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Belling the cat

July 14, 2013

FORGET for whom the bell tolls. We already know: for all of us. More pertinent: who will bell the cat?

Pasha’s testimony before the OBL commission has simplified matters. The army cannot, will not, submit to civilian supremacy. The civilians are corrupt, incompetent, unpatriotic and dumb. The army is well intentioned and, more to the point, knows what’s best, for all of us.

So now what?

Conferences, summits, consultations, moots, strategy, tactics, operational expediencies — it’s all a waste of time, really. Who, in God’s name, will bell the cat?

Nawaz has been cautious. He knows it’s down to him, but he’s not ready to pull the trigger yet.

So the boys have had it all their way so far. They want to own Afghanistan? Let them. They want to pound Tirah? Go ahead. They want to chuck foreign journos out? So be it. They want to wield a soft veto on India? Whatever. They’re OK with drones, but want others to hate them? Sure.

For now. The problem is, the longer Nawaz waits, the more he becomes hostage to circumstances.

The OBL report leak helped make that point. Maybe — probably — someone sold it for a tidy sum. But will they, the boys, ever really believe that?

With your conspiracy hat on, the possibilities are obvious: either the PML-N did it to embarrass the boys or the PPP threw an early curveball.

Plumb the depths of conspiracy and the missing page suggests another possibility: some of the boys did it themselves, perhaps to head off the possibility of yet another term for Gen K.

It doesn’t matter what’s real and what isn’t: as Pasha so arrogantly demonstrated, a belief is a belief is a belief, the facts be damned.

The problem, then, for Nawaz is that in waiting for the right window of opportunity, many other, wrong windows can, and probably will, open first.

What, for example, are the risks of waiting until Nov, when a new chief could mean, in Nawaz’s mind, a new opportunity to reset ties? June to Nov is, after all, just a few months of a five-year term; why hurry?

Because stuff, events, tends to happen here. Like the OBL report leak.

Before you know it, you’re in fire-fighting mode and the great strategic things you may have wanted to work on become more and more elusive.

Wait till Nov on India, for example, and it means the Indians will be about to plunge into their election campaign.

But there has been some movement this week and it looks like Nawaz has zeroed in on two goals: intel sharing and police reforms.

The first goes to the heart of the civ-mil imbalance. The second is the Trojan horse or analgesic, depending on your point of view, necessary to get the first job done.

Again, Pasha’s testimony helps illustrate the point. From para 469:

“With regard to sharing information with the police, the concern was one of the need for confidentiality. There were too many instances where information shared with the police had been compromised. Accordingly, the ISI preferred to act alone. It was important that the Internal Security and Counter Terrorism Wings of the ISI be granted powers of arrest. Similarly the Police needed to be restructured and made a professional force based on merit.”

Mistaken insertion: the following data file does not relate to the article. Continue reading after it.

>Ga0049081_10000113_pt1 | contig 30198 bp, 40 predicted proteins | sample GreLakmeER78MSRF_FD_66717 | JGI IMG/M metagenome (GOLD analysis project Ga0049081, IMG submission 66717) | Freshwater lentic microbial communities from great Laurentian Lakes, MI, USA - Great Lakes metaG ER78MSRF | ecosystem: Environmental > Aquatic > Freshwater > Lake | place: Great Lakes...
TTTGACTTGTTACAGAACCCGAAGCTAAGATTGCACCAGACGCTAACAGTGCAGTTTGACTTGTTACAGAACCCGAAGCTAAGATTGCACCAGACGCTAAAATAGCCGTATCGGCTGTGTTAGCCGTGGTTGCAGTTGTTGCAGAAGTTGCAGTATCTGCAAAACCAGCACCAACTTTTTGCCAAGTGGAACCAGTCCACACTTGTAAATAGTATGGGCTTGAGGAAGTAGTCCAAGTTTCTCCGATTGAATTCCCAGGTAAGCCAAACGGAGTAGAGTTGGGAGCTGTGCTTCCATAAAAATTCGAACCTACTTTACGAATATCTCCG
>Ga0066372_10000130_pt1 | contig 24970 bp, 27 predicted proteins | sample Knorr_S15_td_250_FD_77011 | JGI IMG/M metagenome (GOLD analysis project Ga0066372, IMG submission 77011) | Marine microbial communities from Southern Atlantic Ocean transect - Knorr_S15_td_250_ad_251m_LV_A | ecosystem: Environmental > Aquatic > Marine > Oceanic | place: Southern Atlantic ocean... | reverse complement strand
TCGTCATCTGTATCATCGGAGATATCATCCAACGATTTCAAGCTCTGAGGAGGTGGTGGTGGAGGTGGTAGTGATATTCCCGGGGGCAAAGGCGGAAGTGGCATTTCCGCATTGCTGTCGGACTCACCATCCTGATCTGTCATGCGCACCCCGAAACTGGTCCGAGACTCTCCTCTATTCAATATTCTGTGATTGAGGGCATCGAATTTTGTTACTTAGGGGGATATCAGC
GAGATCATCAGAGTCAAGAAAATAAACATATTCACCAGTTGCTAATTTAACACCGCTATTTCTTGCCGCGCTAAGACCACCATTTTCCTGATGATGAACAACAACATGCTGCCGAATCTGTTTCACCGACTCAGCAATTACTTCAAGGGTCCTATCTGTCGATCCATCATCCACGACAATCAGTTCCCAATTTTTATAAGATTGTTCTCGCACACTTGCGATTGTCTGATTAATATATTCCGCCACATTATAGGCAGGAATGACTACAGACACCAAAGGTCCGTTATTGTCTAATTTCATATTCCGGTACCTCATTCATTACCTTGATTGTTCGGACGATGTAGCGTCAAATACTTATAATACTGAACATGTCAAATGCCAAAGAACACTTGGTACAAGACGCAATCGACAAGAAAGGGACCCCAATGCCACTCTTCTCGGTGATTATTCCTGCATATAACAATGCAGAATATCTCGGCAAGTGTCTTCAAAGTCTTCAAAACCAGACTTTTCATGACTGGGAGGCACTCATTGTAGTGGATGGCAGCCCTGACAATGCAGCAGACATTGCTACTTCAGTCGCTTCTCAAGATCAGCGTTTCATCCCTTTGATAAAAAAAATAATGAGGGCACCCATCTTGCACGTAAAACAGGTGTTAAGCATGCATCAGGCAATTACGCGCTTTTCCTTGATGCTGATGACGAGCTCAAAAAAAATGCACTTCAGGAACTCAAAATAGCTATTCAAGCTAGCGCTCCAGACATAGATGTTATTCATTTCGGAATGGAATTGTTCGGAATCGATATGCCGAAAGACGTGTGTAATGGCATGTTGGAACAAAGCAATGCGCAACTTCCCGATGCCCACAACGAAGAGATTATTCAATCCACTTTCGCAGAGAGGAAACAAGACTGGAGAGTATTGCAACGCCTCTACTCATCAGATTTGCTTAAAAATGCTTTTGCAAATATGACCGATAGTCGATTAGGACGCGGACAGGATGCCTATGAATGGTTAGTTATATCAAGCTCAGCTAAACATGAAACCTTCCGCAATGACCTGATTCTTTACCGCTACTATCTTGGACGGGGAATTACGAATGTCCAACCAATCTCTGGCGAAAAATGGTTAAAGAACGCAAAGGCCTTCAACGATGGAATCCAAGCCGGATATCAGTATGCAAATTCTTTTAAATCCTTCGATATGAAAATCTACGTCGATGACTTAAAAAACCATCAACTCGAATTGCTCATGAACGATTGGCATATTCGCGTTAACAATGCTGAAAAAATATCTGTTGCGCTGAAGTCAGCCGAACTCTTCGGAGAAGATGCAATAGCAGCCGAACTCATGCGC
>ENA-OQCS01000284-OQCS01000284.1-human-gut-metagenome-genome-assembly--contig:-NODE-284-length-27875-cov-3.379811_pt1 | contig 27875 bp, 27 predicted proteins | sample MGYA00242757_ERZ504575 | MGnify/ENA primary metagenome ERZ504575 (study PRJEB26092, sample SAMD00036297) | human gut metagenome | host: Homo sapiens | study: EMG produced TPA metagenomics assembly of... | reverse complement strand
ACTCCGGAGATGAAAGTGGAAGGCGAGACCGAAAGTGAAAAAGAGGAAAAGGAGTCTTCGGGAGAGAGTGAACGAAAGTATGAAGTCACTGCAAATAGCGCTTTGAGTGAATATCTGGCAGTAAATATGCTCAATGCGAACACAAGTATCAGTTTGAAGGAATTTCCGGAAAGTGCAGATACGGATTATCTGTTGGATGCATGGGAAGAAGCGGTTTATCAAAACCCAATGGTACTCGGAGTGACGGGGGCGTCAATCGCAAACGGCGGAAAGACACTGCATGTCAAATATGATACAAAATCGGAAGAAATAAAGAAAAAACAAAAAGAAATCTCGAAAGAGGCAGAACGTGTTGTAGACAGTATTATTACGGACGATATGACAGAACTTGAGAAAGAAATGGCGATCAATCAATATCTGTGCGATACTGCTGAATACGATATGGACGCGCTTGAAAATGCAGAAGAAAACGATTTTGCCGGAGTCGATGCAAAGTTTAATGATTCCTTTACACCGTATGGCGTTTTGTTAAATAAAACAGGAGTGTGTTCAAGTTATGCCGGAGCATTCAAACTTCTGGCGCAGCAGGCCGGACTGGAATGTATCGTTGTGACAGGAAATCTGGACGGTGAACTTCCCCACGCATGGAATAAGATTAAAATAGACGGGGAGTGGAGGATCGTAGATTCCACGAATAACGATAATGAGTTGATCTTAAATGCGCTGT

The only point that matters is “the ISI preferred to act alone”. It’s the only point that matters because Pasha — and let’s not pretend his are the views of an individual — tells us what he ultimately wants: more power for his agency.

But, because the boys are smart, they don’t say it directly. That would be bad form. Instead, they blame the alternative for not being up to scratch. The police is corrupt, incompetent and politicised, as are the civilian intel agencies, Pasha tell us.

Since we can’t wait to have an honest, competent and depoliticised police and civilian intel apparatus — can’t wait because the threat from terrorism is clear and present — the ISI should formally be given the powers it has arrogated to itself anyway, Pasha explains.

Clever, isn’t it?

Nawaz’s one-two is meant to corner the clever ones.

Boys, the PM is saying, this business of intel sharing and coordination has to be figured out. You know it, I know it, everybody knows it. And I understand your concerns about the other folk not being up to scratch, so I’m going to work on that, too.

Intel coordination made possible by the Trojan Horse/analgesic of police and civilian intel reforms. Can it work? Possibly.

But it depends, ultimately, on how much resistance the army will put up. And how much resistance is put up depends on how the army ultimately sees its role inside Pakistan, which takes us back to the civ-mil imbalance and the question of, who will bell the cat?

Or perhaps, will the cat allow itself to be belled?

For the ISI’s predominance in the intel arena is the very tool through which the lopsided civilian-military balance is engineered. Take that away and you’re in an entirely different world of relations between institutions.

There is a possibility the army may relent. A core national interest — domestic stability — is under threat in a way that the army alone cannot fix. So circumstances may force the army to reconsider its prerogatives in the greater national interest, or even just institutional survival — the army itself being a direct and systematic target of militancy, terrorism and extremism.

But it is only a possibility. Pasha’s contempt for civilians could be where the matter actually rests.

And if that’s the case, who in God’s name will bell that cat? Godspeed, Nawaz.

The writer is a member of staff.

Twitter: @cyalm